Of course we have seen reportage of the human reaction, be they stern faced Ministers assembling around large oak tables, shooing away the clucking throngs of news journalists awaiting any shred of carrion to be tossed from the wreckage, or the gathering crowds of unhappy protestors, waving banners before being strewn with rubber bullets by an equally unhappy, yet duty bound police.
And yet then, when we read on, we learn that Greece has asked for that, despite being reprehensible for having committed such and such an oversight, while doom laden Spain is sure to encounter this in their fate leaving it to Germany to propose that, and so forth.
As such the anthropomorphic labelling of whole countries is enabling both journalist and reader to be removed from what should be the real news story of the unfolding Eurozone disaster, the true cost to the everyday citizen. The people angle.
But it has suited the European Union to convey this image and the largely national-leaning print press to extenuate it. Define the problem as an entire country’s fiscal profligacy and then the only tool for debt solution is the EU's favoured austerity that must be shouldered by all. In Brussels it allows for a convenient bypass of democratic wont in order to transact further powers within their scope, while for national governments and newspapers, it conjures a sense of national unity  by lauding an "all-in-this-together" sermon that allows the weakest in society to be most heavily burdened, despite being the furthest removed from the causes of the crisis. What is so ironic is that while in Brussels, Barroso readily condemns the very notion of nationalistic, populist barriers to deepening European integration, he relies upon it implicitly to sell the Troika imposed programme of cuts to a nation. Everyone must do their bit.
Mr Barroso, it was your fiscal policy and foolhardy adherence to a single currency, placing political will before economic sense, that both caused the problem and continues to prolong it, so why must Senor Garcia be forced to work until his joints are ground to dust while his children will be taxed for the ills committed by their predecessors? I am sure when the concept of a single currency without unified fiscal policy was being drawn up he wasn't consulted.
Every country that found itself in the same position as the Eurozone after the credit crunch in 2008 was able to find a solution. In Iceland, the economy hit such a wall that the country defaulted and devalued the Krona. Iceland is now recovering very quickly and is borrowing again on the world markets as a creditworthy entity.
You see the debate that has raged in newspapers across Europe about what to do with a problem like Greece depends heavily on viewing each and every man, woman and child on an Athenian controlled island as both part of the problem and therefore responsible for its solution.
If a person borrows money, they receive the amount directly and must pay it back according to the terms and conditions. If a country borrows money, the citizens are unlikely to be informed of the loan, its purpose and certainly not its terms and conditions. How then does central government, let alone the government of a third country, morally justify imposed austerity?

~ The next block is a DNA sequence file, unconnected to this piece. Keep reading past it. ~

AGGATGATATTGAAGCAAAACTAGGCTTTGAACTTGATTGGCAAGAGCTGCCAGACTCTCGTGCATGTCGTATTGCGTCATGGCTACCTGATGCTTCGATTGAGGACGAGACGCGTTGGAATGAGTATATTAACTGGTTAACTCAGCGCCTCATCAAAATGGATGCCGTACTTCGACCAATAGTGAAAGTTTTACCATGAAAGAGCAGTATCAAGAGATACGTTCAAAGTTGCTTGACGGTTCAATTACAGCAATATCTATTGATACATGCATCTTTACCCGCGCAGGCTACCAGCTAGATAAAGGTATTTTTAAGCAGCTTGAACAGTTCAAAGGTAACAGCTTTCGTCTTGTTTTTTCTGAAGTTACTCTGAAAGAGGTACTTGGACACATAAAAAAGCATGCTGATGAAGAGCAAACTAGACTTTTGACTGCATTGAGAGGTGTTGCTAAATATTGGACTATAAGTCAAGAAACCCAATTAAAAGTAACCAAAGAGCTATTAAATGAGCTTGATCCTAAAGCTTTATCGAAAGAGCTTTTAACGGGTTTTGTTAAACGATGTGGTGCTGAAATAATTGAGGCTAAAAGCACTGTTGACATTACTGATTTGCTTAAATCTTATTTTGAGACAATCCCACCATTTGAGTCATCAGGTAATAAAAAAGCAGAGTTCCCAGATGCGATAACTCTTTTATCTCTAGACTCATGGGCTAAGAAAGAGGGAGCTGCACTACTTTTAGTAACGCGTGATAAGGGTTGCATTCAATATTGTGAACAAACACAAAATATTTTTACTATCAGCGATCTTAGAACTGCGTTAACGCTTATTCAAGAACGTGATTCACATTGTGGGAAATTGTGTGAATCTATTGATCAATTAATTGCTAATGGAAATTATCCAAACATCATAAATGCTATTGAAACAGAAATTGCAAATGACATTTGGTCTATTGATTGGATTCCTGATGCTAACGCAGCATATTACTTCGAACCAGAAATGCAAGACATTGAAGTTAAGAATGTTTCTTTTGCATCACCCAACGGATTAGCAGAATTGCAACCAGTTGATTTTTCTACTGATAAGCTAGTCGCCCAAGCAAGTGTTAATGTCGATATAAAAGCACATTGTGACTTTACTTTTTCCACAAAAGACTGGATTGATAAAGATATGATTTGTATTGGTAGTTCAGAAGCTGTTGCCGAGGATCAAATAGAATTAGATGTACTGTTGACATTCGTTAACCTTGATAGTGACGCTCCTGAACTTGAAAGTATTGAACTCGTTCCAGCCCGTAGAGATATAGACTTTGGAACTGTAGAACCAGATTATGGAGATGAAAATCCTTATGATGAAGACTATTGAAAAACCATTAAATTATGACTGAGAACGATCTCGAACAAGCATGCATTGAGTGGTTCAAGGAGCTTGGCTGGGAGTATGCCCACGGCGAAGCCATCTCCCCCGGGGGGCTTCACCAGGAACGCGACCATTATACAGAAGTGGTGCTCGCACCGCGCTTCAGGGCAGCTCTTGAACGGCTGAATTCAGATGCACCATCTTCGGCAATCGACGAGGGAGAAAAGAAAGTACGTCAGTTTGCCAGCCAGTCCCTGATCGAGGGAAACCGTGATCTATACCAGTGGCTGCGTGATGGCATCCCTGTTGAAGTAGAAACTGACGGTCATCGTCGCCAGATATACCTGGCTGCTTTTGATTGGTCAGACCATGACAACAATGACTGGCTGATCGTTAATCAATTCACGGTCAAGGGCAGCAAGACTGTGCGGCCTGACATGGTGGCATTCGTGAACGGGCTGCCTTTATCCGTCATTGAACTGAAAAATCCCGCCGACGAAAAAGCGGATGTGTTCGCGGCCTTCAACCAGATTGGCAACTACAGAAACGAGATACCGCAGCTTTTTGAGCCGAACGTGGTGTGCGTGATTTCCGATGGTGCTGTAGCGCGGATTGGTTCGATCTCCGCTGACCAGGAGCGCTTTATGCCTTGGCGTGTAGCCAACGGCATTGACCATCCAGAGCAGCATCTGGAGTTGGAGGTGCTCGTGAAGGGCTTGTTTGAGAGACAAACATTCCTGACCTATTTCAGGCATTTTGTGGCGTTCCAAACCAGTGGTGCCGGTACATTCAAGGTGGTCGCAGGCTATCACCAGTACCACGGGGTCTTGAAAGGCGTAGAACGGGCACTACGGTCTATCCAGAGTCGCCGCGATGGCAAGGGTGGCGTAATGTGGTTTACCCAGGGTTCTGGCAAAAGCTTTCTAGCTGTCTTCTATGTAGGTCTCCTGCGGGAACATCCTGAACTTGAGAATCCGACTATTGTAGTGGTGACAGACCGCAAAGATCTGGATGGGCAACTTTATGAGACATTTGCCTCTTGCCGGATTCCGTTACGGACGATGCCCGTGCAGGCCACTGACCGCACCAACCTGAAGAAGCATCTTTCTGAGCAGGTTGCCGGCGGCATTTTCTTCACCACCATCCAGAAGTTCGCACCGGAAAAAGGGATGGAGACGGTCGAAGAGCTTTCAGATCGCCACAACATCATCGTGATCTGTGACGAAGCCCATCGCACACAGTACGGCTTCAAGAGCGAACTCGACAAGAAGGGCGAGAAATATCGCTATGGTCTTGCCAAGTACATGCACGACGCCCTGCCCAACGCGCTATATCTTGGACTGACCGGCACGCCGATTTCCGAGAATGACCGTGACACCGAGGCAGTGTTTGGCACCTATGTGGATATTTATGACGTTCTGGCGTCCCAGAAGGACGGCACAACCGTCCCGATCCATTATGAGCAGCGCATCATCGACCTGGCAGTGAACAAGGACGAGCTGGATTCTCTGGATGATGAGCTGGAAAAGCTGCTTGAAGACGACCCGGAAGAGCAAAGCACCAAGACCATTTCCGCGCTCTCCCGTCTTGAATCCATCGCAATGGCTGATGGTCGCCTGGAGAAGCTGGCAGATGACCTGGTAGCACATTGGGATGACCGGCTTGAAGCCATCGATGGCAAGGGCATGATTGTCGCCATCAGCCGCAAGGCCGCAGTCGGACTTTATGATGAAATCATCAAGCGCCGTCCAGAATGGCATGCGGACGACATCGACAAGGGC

Yet the personification of Greece as the naughty member of the Eurozone allows the EU to paint the picture of the reckless neighbour who, finding themselves unable to pay for their mortgage, appeals to the bank for help to keep their house. They are relucantly granted a reprieve on condition of some very stern, and of course wholly warranted, terms and conditions. Therefore if Greece gets a bail out at the cost of imposed spending cuts and strict austerity measures, then Spain would have to subscribe to the same punitive conditions if their economy is also to be rescued. Of course Senor Garcia cannot see why his benefits are being stripped when he has done nothing but work hard all his life. Meanwhile Germany, who does not find herself in such a financial mess, can bang the fist on the table and make demands which will affect the retirement age of Kirios Papadopoulos. Of course when I say Germany I mean Merkel and her cronies and their Brussels-based counterparts.
In 1995 Germany strongly opposed an IMF bail out of Mexico arguing moral hazard in giving a €17.8 billion loan as it essentially worked out as a rescue package for the American investors who had shored up so much Mexican short-term debt. Now the boot is on the other foot and it is German banks facing losses if Greece is allowed to go under, with as much as €22 billion of Greek public debt held by German investors. Suddenly Frau Merkel repeats the tune of solidarity for Greek and EU ears, but will happily pour scorn on Athens as and when it will placate her own people.
It may suit Brussels, political leaders, newspapers and ministers to talk about Greece, Spain, Germany, Portugal and Ireland as if they are characters in philosophical problem. But the real moral debate is not who should be paying the debt, but how.

Tuesday, 25 September 2012